Starfish pay with their lives for a few photo-ops on Phu Quoc island

By Lan Huong   April 11, 2021 | 02:59 am PT
Tourists leaving red starfish to die on the sands after taking a few pictures on Phu Quoc, Vietnam's largest island, has triggered public outrage.

The expressions of outrage followed after a woman from Hanoi took photographs of dead, dry starfish in Rach Vem Village in Phu Quoc and shared them with a travel group on Facebook.

The post attracted swift condemnation for the wanton cruelty involved.

One of the photos of dead starfish that has made many people angry. Photo: NVCC

One of the photos of dead starfish that were shared on Facebook and have made many people angry.

The woman said she’d been to Rach Vem with her family so that her children could see starfish and other creatures "in the wild." A taxi driver took them to an area that abounds with the red starfish. She was dismayed to see many lying on the shore away from the ocean, curled up and blackened.

"I was angry on seeing this. Someone who probably wanted to have pictures of red starfish left them there to die. My family tried to save a couple that hadn’t curled up yet, but it was too late," she said.

She wrote in her post that she hoped local authorities and tourism managers would warn visitors not to disturb the starfish or any other marine creature. As the photo was shared with other travel groups, the anger mounted.

Hai Yen, administrator of a Phu Quoc travel group on Facebook with more than 1,400 members, said that after the photo appeared on the social network, people began to debate the issue.

She said she had informed that the group administrators never approved pictures of tourists holding starfish or being with starfish on sand.

Starfish appear in great numbers in Rach Vem between November and April. On hot days, they come closer to the shore, enabling visitors to take pictures. While it is okay for them to take pictures of the creatures in water, they should not be moved from their natural environment for any purpose, netizens said.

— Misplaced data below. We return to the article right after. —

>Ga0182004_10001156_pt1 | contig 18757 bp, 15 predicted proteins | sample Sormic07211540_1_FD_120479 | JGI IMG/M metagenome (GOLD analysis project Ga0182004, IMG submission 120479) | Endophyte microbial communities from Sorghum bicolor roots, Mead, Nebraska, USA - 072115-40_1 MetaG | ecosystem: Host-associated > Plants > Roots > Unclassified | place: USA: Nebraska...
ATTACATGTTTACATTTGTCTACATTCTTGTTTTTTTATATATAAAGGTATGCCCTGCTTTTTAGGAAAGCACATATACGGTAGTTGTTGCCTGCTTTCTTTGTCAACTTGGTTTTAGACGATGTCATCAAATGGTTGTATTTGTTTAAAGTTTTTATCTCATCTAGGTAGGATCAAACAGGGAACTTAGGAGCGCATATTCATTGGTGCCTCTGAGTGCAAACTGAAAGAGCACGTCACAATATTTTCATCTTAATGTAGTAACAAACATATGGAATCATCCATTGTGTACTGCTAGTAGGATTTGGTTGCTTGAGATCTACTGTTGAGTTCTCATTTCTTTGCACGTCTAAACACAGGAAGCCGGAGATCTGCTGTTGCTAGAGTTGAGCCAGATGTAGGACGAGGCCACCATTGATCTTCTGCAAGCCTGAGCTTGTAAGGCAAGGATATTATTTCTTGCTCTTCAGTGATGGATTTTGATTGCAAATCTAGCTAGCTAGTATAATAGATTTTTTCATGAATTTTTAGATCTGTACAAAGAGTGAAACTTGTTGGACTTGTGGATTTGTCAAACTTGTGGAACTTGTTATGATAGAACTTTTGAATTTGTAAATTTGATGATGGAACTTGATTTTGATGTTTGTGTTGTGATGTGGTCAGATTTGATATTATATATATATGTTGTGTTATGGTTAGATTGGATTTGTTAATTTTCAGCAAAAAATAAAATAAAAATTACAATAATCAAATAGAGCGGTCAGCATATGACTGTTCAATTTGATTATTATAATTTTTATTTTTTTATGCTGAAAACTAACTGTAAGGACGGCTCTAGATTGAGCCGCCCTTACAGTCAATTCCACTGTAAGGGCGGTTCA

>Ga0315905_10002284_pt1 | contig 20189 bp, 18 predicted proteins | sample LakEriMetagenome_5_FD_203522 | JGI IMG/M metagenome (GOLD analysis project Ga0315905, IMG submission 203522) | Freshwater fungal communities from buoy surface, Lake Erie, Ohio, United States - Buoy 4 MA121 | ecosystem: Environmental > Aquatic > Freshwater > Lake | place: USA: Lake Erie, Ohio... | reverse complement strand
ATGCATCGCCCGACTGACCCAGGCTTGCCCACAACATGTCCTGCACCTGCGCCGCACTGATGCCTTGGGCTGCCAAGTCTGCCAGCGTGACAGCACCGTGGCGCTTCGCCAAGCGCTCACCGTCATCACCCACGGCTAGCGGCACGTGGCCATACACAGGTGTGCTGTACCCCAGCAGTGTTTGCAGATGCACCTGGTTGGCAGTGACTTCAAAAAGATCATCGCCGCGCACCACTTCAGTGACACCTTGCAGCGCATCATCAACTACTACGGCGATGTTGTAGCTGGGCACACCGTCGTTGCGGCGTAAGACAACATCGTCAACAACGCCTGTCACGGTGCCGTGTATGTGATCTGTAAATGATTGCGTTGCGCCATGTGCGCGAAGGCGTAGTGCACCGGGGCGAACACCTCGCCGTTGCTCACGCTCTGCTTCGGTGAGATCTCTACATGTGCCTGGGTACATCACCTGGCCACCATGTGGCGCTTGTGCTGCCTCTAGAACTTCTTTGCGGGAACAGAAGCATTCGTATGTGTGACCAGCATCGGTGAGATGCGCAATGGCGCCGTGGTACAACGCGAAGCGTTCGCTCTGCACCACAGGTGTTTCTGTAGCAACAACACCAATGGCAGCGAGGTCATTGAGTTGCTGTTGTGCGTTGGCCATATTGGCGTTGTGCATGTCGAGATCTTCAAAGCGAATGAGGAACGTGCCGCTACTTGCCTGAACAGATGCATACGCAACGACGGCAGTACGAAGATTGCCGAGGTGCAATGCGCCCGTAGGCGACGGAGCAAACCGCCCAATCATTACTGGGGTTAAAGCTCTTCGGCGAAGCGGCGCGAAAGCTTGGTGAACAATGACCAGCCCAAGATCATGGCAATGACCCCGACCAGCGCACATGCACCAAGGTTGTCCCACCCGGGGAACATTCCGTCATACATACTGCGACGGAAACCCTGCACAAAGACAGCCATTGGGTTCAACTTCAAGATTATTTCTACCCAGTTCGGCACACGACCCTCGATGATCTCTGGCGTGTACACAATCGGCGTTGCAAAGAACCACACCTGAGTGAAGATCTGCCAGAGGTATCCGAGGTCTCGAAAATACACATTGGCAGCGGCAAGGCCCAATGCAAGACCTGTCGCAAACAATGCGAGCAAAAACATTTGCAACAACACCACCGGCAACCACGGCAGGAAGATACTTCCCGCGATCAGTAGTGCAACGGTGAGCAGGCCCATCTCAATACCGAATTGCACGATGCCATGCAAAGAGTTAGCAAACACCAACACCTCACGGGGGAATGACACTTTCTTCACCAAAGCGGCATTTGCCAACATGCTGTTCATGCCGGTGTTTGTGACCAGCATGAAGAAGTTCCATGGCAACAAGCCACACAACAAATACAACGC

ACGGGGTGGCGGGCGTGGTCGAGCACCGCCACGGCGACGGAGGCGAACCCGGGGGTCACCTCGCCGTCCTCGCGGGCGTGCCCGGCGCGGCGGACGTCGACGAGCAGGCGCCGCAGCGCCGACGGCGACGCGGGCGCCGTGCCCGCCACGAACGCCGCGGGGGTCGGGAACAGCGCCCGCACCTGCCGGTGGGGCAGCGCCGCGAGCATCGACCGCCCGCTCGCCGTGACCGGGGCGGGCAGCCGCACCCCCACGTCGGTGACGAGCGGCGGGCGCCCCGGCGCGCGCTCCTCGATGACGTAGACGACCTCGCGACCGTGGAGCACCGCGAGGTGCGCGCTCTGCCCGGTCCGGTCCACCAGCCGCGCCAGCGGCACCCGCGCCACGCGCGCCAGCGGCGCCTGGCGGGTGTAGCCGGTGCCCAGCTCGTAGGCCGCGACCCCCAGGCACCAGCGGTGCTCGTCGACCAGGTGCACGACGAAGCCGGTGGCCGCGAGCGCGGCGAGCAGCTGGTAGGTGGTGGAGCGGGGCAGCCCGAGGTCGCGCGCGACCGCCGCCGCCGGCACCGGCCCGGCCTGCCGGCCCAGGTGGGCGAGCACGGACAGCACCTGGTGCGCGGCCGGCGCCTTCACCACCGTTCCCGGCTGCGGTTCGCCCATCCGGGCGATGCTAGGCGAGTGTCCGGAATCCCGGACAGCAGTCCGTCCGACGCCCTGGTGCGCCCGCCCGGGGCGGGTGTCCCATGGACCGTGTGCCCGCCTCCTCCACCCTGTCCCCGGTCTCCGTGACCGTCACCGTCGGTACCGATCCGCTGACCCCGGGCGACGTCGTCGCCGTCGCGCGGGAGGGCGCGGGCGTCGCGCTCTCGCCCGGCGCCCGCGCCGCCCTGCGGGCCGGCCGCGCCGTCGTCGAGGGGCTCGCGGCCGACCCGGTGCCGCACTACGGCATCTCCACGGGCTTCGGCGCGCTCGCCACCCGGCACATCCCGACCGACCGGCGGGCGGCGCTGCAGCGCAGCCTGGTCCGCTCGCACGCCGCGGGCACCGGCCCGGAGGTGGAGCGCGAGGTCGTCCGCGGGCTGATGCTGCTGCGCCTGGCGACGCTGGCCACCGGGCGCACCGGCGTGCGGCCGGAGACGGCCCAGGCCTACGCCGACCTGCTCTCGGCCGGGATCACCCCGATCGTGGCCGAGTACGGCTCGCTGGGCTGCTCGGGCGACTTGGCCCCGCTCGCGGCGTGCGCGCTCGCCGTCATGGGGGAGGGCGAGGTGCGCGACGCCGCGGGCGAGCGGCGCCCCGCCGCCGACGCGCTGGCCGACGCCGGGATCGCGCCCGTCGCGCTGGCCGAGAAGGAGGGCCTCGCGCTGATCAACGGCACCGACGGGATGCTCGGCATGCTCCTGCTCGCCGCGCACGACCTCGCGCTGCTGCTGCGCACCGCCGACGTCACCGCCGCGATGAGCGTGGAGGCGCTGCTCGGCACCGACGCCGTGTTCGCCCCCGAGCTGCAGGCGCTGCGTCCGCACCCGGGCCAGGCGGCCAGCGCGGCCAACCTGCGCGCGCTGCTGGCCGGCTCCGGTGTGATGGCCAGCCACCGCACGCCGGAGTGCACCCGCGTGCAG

Alex Le, a tourist from Hanoi, said he’d visited Rach Vem in late March, but there were not many starfish near the shore. A driver suggested that he go to Ham Rong Cape. Here, Alex caught a fisherman loading starfish into a big bag. The fisherman said he was doing it so tourists could take pictures.

"Taking starfish ashore for pictures reflects very poor awareness. People have even explained that it is necessary to do it because starfish harm corals. This is a very harmful misunderstanding.

"In the Philippines, where I used to live, the starfish were photographed by many tourists, but they were never taken and lined up on the beach in such numbers," Le said.

Le Chien, head of Sasa Marine Life Rescue Center, said that catching, touching and holding starfish and other sea creatures were "extremely offensive" actions.

When people touch these marine creatures, bacteria and chemicals from sunscreen or soap on their hands can directly attack their soft tissue. Organisms that have never been exposed and do not possess immune systems to bacteria from humans will be severely affected, even if they may not die immediately.

In addition, starfish are only capable of withstanding exposure to the sun for a certain period of time, so taking them ashore is extremely dangerous to their health, he said.

Chien added that if the wrong starfish is touched, people could get burned, suffer shock and even death.

Starfish is a keystone species in the marine ecosystem. They are omnivores that feed mainly on molluscs, small fish, algae or organic residues.

There are more than 1,900 species of starfish around the world at various depth levels. They play a very important role in the organic circulation, sustaining the ecosystem in which they exist. The absence or degradation of starfish can lead to a collapse of the marine ecosystem, experts have warned.

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